Over the past several years, more than two dozen lawsuits have been filed relating to 401(k) plan fees and, more specifically, “revenue sharing” arrangements with plan service providers. Initially, the lawsuits were brought by plan participants against plan sponsors and alleged that, by allowing plan service providers to receive revenue sharing payments, the plan sponsors caused the participants to pay excessive fees, in breach of the sponsors’ fiduciary duties to the participants. The focus of these lawsuits against the plan sponsors has evolved over time to include broader challenges to, among other things, the plan sponsors’ selection of actively managed mutual funds as plan investment options.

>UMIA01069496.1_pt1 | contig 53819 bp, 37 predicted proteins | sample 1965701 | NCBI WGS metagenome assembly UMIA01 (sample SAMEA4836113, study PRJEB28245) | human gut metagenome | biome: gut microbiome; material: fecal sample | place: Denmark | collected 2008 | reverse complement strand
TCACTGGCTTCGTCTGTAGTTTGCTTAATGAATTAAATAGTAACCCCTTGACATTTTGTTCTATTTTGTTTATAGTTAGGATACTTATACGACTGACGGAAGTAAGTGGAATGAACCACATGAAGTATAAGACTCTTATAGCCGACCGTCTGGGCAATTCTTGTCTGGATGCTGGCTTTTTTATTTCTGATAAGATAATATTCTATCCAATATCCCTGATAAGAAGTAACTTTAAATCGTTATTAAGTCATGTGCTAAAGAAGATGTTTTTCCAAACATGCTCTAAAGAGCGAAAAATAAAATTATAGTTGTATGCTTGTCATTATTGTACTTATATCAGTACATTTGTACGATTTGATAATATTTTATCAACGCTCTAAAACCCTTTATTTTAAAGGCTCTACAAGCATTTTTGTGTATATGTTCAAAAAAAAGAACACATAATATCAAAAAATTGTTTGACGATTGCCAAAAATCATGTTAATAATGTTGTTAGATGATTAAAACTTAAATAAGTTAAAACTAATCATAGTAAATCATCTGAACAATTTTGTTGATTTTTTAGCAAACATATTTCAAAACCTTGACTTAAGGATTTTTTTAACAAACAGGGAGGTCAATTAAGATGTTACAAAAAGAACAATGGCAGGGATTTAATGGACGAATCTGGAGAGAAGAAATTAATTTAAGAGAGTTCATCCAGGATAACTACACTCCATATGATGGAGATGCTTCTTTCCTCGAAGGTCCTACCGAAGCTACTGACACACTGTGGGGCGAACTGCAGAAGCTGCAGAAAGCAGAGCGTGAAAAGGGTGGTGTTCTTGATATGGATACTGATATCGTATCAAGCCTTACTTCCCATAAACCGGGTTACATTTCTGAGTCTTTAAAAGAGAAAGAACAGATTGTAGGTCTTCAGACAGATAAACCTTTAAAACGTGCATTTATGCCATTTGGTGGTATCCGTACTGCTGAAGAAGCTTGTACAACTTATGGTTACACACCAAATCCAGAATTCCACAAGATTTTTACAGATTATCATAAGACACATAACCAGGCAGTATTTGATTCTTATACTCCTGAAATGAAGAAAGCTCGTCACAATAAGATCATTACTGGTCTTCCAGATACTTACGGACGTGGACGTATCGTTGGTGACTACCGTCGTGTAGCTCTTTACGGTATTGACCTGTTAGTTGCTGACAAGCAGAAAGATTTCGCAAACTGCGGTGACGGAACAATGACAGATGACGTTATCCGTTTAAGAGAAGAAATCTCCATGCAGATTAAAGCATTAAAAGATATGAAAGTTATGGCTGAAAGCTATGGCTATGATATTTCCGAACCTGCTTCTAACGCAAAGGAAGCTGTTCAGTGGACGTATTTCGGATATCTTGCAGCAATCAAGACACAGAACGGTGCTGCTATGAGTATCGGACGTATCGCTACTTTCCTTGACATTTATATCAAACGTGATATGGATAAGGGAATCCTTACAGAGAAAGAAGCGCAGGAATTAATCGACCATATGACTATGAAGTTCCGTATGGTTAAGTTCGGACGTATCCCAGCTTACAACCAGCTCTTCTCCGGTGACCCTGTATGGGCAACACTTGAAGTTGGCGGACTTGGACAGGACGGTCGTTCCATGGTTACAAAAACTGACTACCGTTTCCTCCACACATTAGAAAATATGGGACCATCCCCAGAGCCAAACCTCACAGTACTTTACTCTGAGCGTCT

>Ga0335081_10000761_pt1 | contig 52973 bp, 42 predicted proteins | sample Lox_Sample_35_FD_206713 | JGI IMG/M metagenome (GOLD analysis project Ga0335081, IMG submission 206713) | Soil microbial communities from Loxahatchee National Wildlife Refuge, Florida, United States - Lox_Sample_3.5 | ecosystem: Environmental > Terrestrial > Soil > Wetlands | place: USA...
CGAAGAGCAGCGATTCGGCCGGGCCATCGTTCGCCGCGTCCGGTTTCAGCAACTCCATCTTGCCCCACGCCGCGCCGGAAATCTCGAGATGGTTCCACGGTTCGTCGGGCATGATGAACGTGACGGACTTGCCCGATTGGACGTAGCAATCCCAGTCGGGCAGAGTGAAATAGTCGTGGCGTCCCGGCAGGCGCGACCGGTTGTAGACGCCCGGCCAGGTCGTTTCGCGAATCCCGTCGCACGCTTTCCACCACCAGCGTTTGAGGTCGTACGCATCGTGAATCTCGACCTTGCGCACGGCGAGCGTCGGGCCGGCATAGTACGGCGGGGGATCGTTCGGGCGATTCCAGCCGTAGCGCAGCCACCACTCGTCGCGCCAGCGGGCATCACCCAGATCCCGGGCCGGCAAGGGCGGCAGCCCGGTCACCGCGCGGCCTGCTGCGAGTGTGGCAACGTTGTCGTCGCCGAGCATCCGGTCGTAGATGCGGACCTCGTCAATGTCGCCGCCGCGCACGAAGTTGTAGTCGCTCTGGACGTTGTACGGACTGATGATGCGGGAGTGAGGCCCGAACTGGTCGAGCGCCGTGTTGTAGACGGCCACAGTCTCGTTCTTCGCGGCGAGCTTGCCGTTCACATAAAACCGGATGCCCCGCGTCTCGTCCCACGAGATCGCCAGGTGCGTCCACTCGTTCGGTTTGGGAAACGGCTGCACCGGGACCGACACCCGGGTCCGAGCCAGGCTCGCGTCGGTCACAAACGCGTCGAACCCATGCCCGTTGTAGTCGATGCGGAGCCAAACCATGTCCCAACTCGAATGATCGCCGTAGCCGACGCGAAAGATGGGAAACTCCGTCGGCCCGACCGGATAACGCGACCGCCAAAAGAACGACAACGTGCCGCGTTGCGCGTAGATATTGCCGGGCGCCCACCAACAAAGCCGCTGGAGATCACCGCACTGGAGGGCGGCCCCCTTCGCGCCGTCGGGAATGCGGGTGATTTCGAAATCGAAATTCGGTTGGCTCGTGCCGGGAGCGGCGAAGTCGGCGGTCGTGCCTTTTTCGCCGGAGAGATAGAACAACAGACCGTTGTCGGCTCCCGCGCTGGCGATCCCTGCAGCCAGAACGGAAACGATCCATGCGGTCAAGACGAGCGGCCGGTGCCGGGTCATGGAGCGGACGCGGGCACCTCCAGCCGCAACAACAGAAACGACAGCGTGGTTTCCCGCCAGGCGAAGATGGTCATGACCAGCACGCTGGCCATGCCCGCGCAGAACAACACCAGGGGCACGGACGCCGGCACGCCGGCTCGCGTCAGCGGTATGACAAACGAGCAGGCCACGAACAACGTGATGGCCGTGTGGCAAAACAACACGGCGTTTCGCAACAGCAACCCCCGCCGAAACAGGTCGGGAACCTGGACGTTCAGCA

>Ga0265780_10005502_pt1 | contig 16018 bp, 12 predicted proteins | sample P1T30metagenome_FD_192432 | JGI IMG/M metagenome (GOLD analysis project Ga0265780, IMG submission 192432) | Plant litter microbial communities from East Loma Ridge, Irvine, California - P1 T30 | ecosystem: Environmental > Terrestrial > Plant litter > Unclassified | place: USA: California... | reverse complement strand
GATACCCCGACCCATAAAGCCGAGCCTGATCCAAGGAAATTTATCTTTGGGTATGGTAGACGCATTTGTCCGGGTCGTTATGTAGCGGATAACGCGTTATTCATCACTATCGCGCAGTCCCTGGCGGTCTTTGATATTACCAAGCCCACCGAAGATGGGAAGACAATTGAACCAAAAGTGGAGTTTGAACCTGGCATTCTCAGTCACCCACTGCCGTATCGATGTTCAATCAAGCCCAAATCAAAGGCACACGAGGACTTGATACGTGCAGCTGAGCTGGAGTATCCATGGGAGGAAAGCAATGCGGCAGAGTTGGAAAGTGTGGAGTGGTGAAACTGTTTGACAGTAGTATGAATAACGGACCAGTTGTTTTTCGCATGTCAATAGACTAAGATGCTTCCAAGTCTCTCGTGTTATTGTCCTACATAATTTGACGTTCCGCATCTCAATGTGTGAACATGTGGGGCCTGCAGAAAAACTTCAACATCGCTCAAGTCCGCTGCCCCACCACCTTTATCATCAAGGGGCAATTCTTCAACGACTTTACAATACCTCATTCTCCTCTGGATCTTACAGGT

In addition to the lawsuits against plan sponsors, lawsuits have been brought against 401(k) plan service providers. These cases typically are based on allegations that the service providers are “functional fiduciaries” under ERISA. The plaintiffs claim that, in negotiating for and receiving revenue sharing, the service providers breached fiduciary duties and engaged in “prohibited transactions” under ERISA. Some of the lawsuits similarly challenge the use of actively managed mutual funds as investment options.
Groom Law Group is involved in several of these cases, and we’re continuing to monitor developments in the area.